The FSAP would also like to solicit ideas regarding any specific biosafety measures that should be required to prevent LAIs or accidental or intentional release of the select agents and toxins from an entity into the community.

Security

We are proposing to amend the requirement that the security plan contain a description of how the entity authorizes the means of entry into areas where select agents or toxins are stored or used, to include a requirement that the security plan must include a description of centralized access control management systems (e.g., keycards) and/or key management (mechanical keys).

Paragraphs (d)(7)(i) through (d)(7)(v) of section 11 of the select agent regulations encompass a list of events that individuals with access approval from the APHIS Administrator or the Start Printed Page 2812HHS Secretary must immediately report to the Responsible Official. We are proposing to add a new requirement that the Responsible Official must be notified of any loss of computer, hard drive, or other data storage device containing information that could be used to gain access to select agents or toxins. We believe that such notification will facilitate notification of the Federal Bureau of Investigation if deemed necessary by the Responsible Official as the loss of such equipment may be criminal in nature.

J. Training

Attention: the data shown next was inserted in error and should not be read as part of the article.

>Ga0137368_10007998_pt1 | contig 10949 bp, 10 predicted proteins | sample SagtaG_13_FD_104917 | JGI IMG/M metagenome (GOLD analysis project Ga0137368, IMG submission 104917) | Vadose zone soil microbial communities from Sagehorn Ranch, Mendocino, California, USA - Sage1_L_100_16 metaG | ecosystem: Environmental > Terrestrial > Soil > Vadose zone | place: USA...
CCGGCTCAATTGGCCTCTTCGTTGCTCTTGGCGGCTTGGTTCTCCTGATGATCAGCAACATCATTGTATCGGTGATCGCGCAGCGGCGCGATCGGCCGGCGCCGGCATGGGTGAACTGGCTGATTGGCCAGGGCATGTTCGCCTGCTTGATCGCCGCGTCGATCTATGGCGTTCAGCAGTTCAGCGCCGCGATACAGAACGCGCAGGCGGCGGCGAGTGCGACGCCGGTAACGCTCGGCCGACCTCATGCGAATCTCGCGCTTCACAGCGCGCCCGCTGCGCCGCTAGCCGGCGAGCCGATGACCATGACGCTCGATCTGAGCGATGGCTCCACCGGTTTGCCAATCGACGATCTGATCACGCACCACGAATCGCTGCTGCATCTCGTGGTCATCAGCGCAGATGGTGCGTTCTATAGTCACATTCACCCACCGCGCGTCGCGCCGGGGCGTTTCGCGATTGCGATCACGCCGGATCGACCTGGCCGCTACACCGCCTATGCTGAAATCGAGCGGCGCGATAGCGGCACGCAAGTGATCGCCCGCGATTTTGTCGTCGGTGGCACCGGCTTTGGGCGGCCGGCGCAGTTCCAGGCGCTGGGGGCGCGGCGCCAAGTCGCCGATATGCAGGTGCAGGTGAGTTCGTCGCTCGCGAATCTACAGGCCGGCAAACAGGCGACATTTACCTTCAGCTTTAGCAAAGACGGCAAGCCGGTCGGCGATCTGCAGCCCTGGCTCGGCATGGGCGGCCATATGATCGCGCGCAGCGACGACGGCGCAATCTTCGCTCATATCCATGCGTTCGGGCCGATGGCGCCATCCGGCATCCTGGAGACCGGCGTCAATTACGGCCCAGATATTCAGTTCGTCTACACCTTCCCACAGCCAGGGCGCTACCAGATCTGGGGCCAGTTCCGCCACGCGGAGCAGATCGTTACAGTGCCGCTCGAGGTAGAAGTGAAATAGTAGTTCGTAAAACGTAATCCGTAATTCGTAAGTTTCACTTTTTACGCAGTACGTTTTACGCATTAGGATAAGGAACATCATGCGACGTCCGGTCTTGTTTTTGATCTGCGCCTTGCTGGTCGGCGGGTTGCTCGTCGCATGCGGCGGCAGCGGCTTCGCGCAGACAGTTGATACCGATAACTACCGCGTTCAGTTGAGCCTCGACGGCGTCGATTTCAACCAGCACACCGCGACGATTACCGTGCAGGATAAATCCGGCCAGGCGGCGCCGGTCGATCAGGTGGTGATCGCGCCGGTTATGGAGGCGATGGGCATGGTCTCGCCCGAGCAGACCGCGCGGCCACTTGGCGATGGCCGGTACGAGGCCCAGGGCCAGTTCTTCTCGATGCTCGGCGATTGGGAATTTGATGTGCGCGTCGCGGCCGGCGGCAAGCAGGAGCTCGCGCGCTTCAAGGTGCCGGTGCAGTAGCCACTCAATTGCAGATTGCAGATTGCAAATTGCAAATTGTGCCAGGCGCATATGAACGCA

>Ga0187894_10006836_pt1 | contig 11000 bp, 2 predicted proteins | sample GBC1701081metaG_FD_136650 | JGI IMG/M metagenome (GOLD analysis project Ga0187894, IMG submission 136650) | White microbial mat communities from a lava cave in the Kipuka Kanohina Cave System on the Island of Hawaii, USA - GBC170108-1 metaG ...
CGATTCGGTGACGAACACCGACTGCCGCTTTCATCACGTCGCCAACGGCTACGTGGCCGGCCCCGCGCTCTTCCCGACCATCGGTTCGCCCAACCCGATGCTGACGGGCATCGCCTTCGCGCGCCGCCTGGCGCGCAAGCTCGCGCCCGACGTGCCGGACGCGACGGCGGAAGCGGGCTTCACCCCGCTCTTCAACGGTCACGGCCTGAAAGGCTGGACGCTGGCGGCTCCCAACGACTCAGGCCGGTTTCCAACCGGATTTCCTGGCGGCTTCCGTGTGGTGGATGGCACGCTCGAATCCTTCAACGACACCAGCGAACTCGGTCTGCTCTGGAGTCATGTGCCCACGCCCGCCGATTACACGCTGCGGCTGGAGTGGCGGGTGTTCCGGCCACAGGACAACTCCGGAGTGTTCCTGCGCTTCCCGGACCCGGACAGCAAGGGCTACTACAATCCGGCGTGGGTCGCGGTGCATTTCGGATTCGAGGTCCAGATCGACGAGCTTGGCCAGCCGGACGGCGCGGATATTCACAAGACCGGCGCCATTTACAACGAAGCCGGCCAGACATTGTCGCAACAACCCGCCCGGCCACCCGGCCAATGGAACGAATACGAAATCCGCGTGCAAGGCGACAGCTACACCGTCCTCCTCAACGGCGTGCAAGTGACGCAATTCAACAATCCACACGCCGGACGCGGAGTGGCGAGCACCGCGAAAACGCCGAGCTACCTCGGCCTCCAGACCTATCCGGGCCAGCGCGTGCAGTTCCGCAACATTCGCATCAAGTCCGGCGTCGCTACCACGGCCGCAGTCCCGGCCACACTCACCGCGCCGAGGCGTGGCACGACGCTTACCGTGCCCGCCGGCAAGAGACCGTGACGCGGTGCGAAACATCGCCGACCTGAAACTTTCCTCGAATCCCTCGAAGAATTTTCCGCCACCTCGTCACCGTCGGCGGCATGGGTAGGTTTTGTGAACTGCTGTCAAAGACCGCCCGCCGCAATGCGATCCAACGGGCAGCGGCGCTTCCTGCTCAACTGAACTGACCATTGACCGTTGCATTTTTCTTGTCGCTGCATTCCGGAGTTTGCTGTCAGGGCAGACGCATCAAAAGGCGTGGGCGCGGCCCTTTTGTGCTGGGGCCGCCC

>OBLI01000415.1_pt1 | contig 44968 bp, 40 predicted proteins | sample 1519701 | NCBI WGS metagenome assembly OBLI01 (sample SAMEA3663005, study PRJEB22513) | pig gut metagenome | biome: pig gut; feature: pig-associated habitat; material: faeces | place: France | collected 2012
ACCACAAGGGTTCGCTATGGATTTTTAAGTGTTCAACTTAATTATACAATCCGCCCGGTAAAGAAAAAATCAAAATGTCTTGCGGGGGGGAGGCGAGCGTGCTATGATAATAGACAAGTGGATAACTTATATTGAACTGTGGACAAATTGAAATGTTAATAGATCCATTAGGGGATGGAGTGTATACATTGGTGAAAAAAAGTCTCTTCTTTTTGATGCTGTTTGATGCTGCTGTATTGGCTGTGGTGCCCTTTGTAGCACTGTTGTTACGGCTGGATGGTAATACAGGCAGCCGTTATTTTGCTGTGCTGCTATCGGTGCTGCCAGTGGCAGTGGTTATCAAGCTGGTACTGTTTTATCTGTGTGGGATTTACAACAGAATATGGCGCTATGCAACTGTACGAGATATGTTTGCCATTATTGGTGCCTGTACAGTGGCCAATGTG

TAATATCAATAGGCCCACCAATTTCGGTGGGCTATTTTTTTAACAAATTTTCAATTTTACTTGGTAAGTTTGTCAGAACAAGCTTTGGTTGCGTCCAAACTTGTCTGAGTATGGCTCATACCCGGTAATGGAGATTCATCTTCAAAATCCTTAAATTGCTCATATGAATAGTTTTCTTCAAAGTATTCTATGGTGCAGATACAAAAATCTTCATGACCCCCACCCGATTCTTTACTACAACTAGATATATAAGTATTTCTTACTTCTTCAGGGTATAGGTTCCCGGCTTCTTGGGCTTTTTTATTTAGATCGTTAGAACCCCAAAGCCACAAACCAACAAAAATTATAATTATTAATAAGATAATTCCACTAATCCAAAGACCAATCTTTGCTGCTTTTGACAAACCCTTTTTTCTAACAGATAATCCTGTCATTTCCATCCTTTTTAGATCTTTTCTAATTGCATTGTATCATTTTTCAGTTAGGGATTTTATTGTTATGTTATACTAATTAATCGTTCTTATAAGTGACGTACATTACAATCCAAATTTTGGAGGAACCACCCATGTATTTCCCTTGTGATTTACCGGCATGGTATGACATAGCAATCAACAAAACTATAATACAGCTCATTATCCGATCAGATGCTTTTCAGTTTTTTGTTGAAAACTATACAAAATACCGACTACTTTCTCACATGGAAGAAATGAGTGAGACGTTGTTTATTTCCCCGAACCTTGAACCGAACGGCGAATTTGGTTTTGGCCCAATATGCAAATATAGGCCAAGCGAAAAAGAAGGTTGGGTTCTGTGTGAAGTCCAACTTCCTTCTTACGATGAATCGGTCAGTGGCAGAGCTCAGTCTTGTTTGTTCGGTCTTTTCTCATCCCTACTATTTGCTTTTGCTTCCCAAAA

We are proposing to amend section 15 of the select agent regulations which concerns the provision of training for staff and visitors who work in or visit areas where select agents or toxins are handled or stored. Since individuals need to understand hazards associated with the select agents and toxins that they will be working with in the laboratory or are in the area they will be visiting, we are proposing to require that all individuals who have received approval to have access to select agents and toxins have training that address the particular needs of the individual and the risks posed by the select agent or toxin regardless of whether they have access to the select agents or toxins. The training would have to be completed within 12 months of that individual's anniversary of receiving access approval or prior to his or her entry into an area where any select agents and toxins are used or stored, whichever occurs first. This change is necessary in order to codify our policy regarding which individuals at registered entities are required to receive training.

We are also proposing to add a new paragraph (e) to section 15, which would require the entity's Responsible Official to provide contact information for the USDA or HHS Office of the Inspector General Hotline. Details of the proposed addition may be found under the heading “Responsible Official.”

K. Records